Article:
When dividing a Defined Benefit Plan (Pension) in a divorce case, the QDRO can be drafted using either a “Shared Interest” approach or a “Separate Interest” approach. The main difference between the two is that Separate Interest is based on the Alternate Payee’s lifetime and Shared Interest is based on the Participant’s lifetime. Below are some pros and cons of each approach:
• Adjusts the amount of the award to be paid over the lifetime of the Alternate Payee rather than the Participant’s lifetime.
• “Post-retirement” survivorship language for the benefit of the Alternate Payee is not required, because he or she is automatically guaranteed a lifetime of actuarially-adjusted benefits.
• It is still necessary to include “pre-retirement” survivorship language to secure the Alternate Payee’s right to benefits in the event of the Participant’s death before retirement.
• The Alternate Payee can choose to begin receiving benefits at a different time than the Participant.
• If the Alternate Payee is much younger than the Participant, this approach is not favorable.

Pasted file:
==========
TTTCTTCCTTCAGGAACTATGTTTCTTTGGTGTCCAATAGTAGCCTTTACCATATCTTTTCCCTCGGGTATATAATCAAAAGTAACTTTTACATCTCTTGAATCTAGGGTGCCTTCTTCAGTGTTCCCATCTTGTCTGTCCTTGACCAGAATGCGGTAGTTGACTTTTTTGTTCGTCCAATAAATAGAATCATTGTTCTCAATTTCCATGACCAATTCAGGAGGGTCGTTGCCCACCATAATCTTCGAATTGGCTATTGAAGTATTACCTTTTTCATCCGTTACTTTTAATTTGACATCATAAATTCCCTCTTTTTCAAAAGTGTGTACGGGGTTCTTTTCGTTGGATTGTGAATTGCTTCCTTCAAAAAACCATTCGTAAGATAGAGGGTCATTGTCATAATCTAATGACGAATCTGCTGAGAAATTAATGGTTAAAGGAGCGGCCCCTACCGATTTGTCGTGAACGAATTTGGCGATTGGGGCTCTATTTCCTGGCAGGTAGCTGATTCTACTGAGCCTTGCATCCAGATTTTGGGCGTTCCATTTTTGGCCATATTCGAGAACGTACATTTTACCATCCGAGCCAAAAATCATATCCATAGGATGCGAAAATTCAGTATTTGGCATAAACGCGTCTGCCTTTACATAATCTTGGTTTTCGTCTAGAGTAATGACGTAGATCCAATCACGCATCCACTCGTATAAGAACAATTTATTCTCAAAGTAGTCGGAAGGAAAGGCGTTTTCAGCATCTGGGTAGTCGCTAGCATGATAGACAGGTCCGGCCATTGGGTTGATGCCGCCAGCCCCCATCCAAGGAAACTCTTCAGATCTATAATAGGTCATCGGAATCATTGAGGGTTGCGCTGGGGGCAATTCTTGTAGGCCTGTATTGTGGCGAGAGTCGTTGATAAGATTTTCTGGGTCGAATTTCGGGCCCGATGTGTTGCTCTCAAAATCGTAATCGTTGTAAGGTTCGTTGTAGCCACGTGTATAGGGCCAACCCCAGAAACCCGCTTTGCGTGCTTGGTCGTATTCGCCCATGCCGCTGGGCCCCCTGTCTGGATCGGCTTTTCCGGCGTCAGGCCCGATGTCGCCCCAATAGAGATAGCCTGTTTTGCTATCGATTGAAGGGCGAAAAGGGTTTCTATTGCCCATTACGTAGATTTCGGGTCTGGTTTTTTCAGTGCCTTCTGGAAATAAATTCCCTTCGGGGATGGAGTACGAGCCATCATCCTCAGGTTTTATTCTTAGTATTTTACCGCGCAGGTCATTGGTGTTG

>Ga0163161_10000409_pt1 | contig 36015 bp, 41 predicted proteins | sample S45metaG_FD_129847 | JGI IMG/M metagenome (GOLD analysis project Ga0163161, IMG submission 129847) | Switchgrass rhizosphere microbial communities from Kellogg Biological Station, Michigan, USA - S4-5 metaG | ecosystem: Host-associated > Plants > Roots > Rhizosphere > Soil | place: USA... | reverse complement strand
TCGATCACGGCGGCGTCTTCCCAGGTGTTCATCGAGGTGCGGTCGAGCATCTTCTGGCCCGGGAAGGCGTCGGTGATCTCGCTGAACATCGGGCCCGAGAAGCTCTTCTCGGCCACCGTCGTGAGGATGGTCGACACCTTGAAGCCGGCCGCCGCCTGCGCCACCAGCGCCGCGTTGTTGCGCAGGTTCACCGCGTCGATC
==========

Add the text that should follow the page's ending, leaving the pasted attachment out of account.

• If the Alternate Payee predeceases the Participant, the benefit may revert back to the Participant or just disappear.
• Benefits are adjusted over the lifetime of the Participant.
• Must have pre- and post-retirement survivor language in the QDRO to secure the benefit for the Alternate Payee in the event that the Participant dies first.
• Only method allowed if the Participant has already retired.
• In the event that the Alternate Payee predeceases the Participant, the benefit reverts back to the Participant (if allowed by the plan).
• Participant must begin receiving benefits before the Alternate Payee may receive benefits.
• If the Alternate Payee is younger, he or she will receive more benefits using this method since the benefit is actuarially based on the Participant’s life expectancy.
Property settlements should spell out the terms of the division of the pension. It is not uncommon to see agreements containing clauses such as “the pension will be divided between the parties.” Unless survivorship issues are agreed upon and put into the agreement, it is likely that one may be forced to use the Separate Interest approach, which may not be consistent with best interests.